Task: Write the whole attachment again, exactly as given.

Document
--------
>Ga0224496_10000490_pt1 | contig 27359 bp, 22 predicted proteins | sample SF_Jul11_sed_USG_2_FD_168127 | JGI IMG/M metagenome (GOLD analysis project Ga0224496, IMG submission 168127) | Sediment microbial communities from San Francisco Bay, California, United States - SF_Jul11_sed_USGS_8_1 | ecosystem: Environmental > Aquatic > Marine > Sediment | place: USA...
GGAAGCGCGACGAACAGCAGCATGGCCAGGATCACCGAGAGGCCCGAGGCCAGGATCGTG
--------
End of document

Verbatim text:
>Ga0224496_10000490_pt1 | contig 27359 bp, 22 predicted proteins | sample SF_Jul11_sed_USG_2_FD_168127 | JGI IMG/M metagenome (GOLD analysis project Ga0224496, IMG submission 168127) | Sediment microbial communities from San Francisco Bay, California, United States - SF_Jul11_sed_USGS_8_1 | ecosystem: Environmental > Aquatic > Marine > Sediment | place: USA...
GGAAGCGCGACGAACAGCAGCATGGCCAGGATCACCGAGAGGCCCGAGGCCAGGATCGTG